What if there was an instruction manual for life? Similar to the manuals that come with electronic devices or toys we purchase for our children that help us with things such as:
• Getting started
• Putting it together
• Diagnosing problems and
• Providing helpful solutions to problems that exist.
As a follower of Jesus Christ, I believe there is such a manual for life and it’s called the Bible. The Bible is God’s Word to us and gives a picture of who God is and how life works. The Bible is totally true and trustworthy. And although I don’t like everything I read in it, when I try to live my life according to God’s word, things do go much better than when I try to do it my way. As the author and creator of Life, God has given us the operating manual to live life according to his ways.
Over the years, as I have attempted to read, study and meditate on God’s word and align my thoughts and actions according to His word, there are seven verses from the New Testament that have had a profound impact on my thoughts, actions and overall success in life.
So what are those seven verses? The rest of this post I’ll share…
• The verse (the first 4 in this post)
• Briefly how it’s impacted me
• A key question you can ask yourself
Philippians 2:3-4 “Do nothing from rivalry or conceit, but in humility count others more significant than yourselves. Let each of you look not only to his own interests, but also to the interests of others.”
Jesus told a group of religious leaders that the two greatest commands are for us to love God and love other people. Philippians 2:3-4 provides practical action to take to express love to others, looking to their interest. This is a great reminder that as I go about my day and my agenda, I need to be on the lookout for the other people around and what they are trying to do. It’s easy to be selfish and focused on my interest, but I actually have to be intentional when it comes to interest of others.
Key Question: Will I look out for the good of others and the group at large or be selfish and stay locked on to my agenda?
Ephesians 4:25 “Therefore, having put away falsehood, let each one of you speak the truth with his neighbor, for we are members one of another.”
Life is best lived in community with others, not in isolation. In order to have true friendships, I must be willing to let people in and know me. To keep everyone at an arm’s length only makes for a lonely life. I don’t need to tell everyone my deepest, darkest secrets; instead, I need to need to use discretion. At all times the person being presented on the outside (what others can see and interact with) must reasonable match the person on the inside (my thoughts, feelings and what’s really going on). It’s also vitally important to have at least one “ask me anything” friend or mentor; a trusted person who can ask hard and uncomfortable questions in any area if need be.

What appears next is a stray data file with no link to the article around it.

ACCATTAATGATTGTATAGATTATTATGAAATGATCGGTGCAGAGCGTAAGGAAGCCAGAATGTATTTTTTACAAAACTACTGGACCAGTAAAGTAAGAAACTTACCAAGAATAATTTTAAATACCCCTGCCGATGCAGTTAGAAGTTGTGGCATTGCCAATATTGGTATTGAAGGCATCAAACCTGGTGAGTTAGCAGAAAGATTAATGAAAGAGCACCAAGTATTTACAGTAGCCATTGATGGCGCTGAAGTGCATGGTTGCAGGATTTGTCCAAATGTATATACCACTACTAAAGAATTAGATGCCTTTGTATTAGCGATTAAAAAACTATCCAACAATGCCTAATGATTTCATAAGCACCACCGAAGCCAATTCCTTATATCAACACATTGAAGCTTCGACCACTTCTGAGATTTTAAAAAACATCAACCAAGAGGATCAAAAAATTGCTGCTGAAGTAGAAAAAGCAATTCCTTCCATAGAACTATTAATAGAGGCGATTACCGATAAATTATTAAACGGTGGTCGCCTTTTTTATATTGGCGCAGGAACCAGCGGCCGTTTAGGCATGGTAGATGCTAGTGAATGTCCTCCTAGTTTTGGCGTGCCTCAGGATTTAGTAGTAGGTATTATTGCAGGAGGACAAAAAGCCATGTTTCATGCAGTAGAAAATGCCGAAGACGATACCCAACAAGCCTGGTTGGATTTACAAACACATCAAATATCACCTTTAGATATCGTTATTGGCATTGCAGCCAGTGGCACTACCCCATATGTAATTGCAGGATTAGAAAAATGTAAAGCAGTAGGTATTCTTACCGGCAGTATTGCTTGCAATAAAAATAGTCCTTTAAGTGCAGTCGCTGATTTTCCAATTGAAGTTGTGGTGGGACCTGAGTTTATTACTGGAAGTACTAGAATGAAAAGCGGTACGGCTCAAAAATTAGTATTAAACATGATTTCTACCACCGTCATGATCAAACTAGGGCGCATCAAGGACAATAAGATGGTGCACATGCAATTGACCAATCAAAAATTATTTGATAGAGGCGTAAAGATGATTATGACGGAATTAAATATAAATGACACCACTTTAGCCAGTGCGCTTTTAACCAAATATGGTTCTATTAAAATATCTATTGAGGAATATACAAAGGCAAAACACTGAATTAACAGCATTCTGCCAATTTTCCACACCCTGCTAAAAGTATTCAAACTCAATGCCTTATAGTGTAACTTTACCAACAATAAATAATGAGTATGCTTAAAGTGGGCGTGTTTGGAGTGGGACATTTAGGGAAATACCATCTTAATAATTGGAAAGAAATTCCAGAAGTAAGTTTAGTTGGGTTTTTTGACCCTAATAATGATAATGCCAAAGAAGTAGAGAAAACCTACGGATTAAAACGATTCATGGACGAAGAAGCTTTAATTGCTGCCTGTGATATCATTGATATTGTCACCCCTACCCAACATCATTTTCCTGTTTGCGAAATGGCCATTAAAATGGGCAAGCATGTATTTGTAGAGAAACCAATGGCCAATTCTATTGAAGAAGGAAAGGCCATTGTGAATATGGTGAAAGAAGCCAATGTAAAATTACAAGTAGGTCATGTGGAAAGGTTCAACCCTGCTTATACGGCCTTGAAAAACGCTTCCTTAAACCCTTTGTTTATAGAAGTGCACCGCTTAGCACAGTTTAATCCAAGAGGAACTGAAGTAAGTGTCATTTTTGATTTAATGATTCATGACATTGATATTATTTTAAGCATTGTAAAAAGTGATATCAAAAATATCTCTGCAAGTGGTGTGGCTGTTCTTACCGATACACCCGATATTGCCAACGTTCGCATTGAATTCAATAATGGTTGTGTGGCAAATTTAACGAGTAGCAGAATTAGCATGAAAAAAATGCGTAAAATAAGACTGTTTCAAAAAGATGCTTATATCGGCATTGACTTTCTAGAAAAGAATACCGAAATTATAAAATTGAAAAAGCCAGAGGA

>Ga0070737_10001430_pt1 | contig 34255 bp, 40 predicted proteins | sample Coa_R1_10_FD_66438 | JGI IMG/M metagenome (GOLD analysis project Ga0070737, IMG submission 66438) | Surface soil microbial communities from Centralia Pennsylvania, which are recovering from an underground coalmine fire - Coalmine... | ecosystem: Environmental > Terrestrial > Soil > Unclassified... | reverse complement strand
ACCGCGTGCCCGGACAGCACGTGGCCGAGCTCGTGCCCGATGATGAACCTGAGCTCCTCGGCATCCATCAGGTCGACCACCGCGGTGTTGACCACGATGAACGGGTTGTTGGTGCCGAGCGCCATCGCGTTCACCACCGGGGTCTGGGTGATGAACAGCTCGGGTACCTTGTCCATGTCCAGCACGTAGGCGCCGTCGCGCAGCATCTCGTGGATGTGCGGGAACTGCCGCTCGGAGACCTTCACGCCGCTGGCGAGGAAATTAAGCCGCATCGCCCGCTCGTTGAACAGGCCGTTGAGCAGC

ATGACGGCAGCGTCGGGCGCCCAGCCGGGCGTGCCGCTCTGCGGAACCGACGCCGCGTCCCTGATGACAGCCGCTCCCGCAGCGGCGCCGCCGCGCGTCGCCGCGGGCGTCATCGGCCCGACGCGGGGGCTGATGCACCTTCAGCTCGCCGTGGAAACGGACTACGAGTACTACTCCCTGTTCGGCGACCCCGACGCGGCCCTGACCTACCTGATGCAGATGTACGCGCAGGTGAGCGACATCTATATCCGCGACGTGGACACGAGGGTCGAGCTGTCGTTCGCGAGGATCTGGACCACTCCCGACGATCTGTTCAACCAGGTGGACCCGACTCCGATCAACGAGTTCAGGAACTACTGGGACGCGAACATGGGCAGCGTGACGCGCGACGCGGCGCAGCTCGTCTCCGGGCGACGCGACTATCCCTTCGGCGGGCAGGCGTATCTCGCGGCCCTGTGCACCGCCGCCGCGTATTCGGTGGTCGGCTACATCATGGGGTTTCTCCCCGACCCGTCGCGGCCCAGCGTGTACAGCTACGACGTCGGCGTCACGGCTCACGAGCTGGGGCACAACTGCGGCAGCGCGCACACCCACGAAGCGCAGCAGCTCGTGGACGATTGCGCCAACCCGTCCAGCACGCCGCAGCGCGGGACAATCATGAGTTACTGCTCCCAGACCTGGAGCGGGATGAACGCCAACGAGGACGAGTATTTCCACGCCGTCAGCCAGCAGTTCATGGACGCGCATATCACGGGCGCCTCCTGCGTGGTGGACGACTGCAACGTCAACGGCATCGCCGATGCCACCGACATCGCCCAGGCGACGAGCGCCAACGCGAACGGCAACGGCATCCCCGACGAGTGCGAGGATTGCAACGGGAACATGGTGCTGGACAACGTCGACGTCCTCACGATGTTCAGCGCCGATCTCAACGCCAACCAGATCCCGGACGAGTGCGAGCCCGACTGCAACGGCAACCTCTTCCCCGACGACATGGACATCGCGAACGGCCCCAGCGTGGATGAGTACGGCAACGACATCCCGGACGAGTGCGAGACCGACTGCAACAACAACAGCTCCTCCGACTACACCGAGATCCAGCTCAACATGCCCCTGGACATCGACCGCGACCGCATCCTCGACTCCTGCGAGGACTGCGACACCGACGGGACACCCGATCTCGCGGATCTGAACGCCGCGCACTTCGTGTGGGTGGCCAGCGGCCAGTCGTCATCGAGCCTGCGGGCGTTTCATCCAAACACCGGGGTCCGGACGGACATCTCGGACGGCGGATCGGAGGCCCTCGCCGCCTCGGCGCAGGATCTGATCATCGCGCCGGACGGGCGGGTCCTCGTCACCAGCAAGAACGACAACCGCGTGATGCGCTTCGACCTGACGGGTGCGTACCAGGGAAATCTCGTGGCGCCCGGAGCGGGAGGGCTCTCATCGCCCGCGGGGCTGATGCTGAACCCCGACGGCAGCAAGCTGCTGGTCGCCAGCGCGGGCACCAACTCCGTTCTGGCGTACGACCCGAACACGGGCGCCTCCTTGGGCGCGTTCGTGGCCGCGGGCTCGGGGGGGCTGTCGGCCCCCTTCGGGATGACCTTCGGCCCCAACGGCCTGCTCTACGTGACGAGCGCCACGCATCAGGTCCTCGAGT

Key Question: Am I willing to be honest and known?
Hebrews 3:13 “But exhort one another every day, as long as it is called “today,” that none of you may be hardened by the deceitfulness of sin.”
As I previously mentioned, the Bible is God’s operating manual for life. In it, He has given us some boundaries to operate within. When we step outside those boundaries, we are heading for trouble. Sometimes we unintentionally step out because we don’t know or understand the boundary is there and it takes someone being willing to speak up and let us know of the boundary to get back on track. However, sometimes we know about the boundary, but what we want is outside of the boundary and we go for it anyway. The Bible calls that rebellion—which is sin. In those instances, it also takes someone who knows the truth and cares enough about us to speak up and remind us of the boundary line we have just crossed. This verse means that sometimes I need to be corrected for a boundary violation and sometimes I need to speak up and lovingly correct a friend.
Key Question: Am I willing to honestly dialogue about boundary violations I see and be open to possibly blind spots in my own life that I cannot see?
Matthew 5:23-24 “So if you are offering your gift at the altar and there remember that your brother has something against you, leave your gift there before the altar and go. First be reconciled to your brother, and then come and offer your gift.”
The Apostle Paul, in his letter to the Romans says that if possible, live at peace with everyone. As followers of Christ, we are to be peace makers and live at peace if possible. In Matthew 5:26-24, Jesus is telling us that it’s our responsibility to keep clear relationships. When I know of (or suspect) I have sinned against someone else, it’s my responsibility to go to that person and seek forgiveness (and pay any necessary restitution). In other words, when I mess up, I need to clean up. I first read this verse and application in the fall of 1998 and since then have experienced the wonderful benefit in my personal, professional and family relationships that comes from seeking forgiveness.
Key Question: Will I humble myself to make things right with others?
There is so much more that could be said about these first four verses and impact they have had on my life over the years. It seems as if I’m never without an opportunity to apply them to new levels. My next post, I’ll share the last three of the seven verses.
So what verses in the Bible have had a profound impact on your life?
*The above verses are from the English Standard Version © 2001 by Crossway